â€œBelieve me, you donâ€™t know her.â€
Mitch wished heâ€™d told her mother no when sheâ€™d
called last spring to ask if Kelsey could rent one of the
apartments in the Baltimore brownstone heâ€™d just reno-
vated. But of all the people in the world, Marge Logan
was one he couldnâ€™t say no to. Sheâ€™d done too much for
him. He shuddered to think where he might be now if it
hadnâ€™t been for Marge and her husband Ralphâ€”in jail,
deadâ€¦no telling. So heâ€™d said yes, hoping the move would
be temporary and Kelsey would be long gone by the time
he got back from his trip.
â€œHow long has it been since youâ€™ve seen Kelsey?â€
â€œNot long enough,â€ he muttered. â€œWhere is she?â€
Fred pointed out the window toward the backyard.
Mitch wasnâ€™t surprised.
â€œIâ€™d better be on my guard. That monster dumped a
bucket of fertilizerâ€”fresh fertilizerâ€”on my head once, just
because her brother and I made the mistake of walking
through her vegetable garden.â€
Fred laughed out loud until Mitch glared at him.
â€œI canâ€™t begin to tell you the number of acts of terror
sheâ€™s inflicted.â€ Mitch mentally ticked off memories in his
head of the times sheâ€™d run his underwear up a flagpole,
hidden dirty diapers beneath his bedâ€”and then there was
the time sheâ€™d told half the neighborhood that Mitch slept
with a stuffed bear and liked to dress her Barbie dolls up
as Southern belles. Oh, the list went on and on. And those
were only the harmless pranks. Sheâ€™d gotten him into real
trouble a couple of times.
Mitch had, of course, retaliated. Heâ€™d considered
pounding her into the ground, and if sheâ€™d been a boy, and
five years older, thatâ€™s exactly what he would have done.
Instead, heâ€™d reacted by treating her exactly in the way he
knew sheâ€™d hate most: he ignored her. It drove her nuts.
He smiled at the memory.
â€œThat was a long time ago, though,â€ Fred said.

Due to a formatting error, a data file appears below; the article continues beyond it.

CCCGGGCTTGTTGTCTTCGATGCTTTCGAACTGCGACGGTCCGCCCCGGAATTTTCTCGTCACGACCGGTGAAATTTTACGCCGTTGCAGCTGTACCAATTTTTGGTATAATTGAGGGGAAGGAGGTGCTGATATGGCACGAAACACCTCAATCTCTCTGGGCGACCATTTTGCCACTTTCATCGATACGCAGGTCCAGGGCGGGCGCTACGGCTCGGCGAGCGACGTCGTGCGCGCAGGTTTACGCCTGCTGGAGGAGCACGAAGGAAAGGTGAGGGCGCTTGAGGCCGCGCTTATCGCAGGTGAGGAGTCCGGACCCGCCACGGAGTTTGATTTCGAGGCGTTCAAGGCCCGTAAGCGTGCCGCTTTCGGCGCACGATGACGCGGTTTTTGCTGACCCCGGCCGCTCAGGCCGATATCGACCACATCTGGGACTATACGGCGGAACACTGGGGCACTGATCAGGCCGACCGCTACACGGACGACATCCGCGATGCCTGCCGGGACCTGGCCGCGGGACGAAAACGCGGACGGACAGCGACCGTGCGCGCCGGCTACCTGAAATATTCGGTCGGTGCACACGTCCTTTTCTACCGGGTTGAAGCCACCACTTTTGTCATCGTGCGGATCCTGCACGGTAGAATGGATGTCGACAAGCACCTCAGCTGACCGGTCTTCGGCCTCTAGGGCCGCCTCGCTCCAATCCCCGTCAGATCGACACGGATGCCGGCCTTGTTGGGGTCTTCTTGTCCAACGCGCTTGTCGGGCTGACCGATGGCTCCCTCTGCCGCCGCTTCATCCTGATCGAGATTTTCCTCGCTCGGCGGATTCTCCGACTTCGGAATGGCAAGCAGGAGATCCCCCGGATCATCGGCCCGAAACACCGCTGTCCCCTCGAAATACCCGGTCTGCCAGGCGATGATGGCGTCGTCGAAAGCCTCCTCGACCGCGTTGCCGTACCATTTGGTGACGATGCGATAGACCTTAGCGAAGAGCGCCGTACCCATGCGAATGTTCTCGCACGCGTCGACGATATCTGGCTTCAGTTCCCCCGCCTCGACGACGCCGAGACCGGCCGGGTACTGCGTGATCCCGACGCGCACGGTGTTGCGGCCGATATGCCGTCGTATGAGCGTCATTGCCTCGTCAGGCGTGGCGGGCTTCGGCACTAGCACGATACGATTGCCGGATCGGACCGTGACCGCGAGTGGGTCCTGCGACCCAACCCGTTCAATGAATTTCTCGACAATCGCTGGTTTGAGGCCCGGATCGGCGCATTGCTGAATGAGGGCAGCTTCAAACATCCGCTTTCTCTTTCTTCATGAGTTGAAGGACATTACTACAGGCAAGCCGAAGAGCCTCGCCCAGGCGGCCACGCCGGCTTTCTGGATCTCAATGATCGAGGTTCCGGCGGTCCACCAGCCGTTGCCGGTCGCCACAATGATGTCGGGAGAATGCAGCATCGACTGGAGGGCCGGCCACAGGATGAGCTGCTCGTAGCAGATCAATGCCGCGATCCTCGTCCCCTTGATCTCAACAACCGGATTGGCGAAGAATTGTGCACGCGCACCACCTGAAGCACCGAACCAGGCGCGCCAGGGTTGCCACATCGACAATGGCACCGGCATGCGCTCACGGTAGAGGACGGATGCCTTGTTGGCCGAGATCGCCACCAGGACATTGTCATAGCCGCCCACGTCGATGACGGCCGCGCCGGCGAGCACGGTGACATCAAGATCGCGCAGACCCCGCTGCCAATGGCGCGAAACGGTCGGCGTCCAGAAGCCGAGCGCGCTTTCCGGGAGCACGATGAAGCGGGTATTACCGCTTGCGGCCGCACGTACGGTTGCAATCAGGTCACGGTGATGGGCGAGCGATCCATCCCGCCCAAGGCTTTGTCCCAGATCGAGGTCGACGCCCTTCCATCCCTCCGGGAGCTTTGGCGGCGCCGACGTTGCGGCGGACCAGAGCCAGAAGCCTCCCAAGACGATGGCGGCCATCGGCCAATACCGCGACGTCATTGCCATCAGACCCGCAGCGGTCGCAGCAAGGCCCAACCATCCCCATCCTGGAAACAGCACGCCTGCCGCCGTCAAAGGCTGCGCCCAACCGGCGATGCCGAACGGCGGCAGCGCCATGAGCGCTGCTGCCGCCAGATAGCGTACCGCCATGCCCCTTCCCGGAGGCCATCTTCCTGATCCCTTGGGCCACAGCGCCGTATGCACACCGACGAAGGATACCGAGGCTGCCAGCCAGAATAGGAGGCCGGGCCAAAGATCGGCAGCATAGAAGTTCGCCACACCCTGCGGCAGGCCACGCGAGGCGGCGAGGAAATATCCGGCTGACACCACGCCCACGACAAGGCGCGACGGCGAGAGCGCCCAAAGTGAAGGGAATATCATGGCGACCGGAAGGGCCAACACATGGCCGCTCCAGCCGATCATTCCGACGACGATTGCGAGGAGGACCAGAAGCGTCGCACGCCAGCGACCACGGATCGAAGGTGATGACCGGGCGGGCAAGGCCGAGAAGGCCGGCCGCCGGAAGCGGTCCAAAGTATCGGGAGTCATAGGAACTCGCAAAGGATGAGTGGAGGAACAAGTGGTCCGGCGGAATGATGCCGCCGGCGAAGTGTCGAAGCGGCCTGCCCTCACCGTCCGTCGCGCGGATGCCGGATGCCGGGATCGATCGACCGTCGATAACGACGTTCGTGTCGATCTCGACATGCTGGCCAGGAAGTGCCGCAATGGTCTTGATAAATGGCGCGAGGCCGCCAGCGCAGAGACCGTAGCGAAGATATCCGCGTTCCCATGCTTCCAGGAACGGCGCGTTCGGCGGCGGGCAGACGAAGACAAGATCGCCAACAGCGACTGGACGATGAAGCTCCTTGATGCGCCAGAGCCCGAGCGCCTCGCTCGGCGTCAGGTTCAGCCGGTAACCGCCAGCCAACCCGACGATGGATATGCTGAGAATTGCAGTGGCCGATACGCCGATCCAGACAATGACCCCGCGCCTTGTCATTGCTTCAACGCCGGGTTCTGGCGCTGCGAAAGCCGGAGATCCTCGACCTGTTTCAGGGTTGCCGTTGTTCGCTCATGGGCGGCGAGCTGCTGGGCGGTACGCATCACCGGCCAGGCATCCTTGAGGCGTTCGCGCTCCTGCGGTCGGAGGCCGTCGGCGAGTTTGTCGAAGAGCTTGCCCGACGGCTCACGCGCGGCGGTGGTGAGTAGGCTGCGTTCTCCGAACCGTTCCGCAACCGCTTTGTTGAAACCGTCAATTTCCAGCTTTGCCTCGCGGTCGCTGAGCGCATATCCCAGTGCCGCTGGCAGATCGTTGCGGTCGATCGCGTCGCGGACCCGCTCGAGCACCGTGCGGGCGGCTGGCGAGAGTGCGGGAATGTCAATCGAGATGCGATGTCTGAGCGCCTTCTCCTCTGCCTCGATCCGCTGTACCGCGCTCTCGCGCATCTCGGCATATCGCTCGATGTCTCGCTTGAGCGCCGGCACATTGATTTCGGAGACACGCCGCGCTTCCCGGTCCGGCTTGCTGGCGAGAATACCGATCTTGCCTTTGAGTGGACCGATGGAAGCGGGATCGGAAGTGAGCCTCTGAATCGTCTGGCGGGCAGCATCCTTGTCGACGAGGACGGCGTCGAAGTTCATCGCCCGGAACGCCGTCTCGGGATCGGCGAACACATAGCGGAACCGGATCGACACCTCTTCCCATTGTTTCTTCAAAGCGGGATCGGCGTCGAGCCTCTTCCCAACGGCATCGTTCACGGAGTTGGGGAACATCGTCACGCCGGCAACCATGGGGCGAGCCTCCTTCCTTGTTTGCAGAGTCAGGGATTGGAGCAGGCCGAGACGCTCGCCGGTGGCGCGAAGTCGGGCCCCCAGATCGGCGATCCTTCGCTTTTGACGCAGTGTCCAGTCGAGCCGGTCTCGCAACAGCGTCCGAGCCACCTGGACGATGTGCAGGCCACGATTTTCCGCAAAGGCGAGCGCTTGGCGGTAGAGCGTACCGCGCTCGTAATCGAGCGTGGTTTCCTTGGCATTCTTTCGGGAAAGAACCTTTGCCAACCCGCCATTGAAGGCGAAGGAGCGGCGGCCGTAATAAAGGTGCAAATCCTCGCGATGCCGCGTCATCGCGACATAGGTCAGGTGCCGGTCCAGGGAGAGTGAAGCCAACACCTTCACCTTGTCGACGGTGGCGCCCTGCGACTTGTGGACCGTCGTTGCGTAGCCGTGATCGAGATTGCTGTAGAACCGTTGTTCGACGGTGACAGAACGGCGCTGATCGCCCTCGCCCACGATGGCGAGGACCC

â€œOf course, fifteen years ago,â€ Mitch conceded. â€œAnd
Iâ€™m certainly not the type to hold a grudge. But Iâ€™m still
going to strangle her.â€
Mitch burst through the French doors onto the back
patio, wondering why heâ€™d been surprised at what sheâ€™d
done. He should have expected it. After all, her mother
owned a plant nursery in western Virginia, and Kelsey
had always spent more time digging in the dirt than
playing with dolls.
Mitch stopped staring at the changes in his yard and
took a brief moment to enjoy the slight breeze. It was an
utterly gorgeous afternoon. Indian summer had stretched
into the last week of September and everything was golden
and glowing. The aroma of honeysuckle and apples floated
on the wind. For a moment Mitch let go of his anger to
enjoy breathing clean air.
The months heâ€™d spent in China doing research for his
newest book project had been difficult. Much tougher than
heâ€™d expected. The initial thrill he always felt when im-
mersing himself in a culture he planned to study had faded
quickly amid the crowds, congestion and rigid political
policies of the country. In retrospect, the months spent re-
searching his first book, a text on the ancient Mayan civiliza-
tion, now seemed like a cakewalk, though heâ€™d been living
in a small jungle village that didnâ€™t even have a telephone.
Now that he was home, all Mitch wanted was quiet,
solitude and privacy. He was ready to think, ready to absorb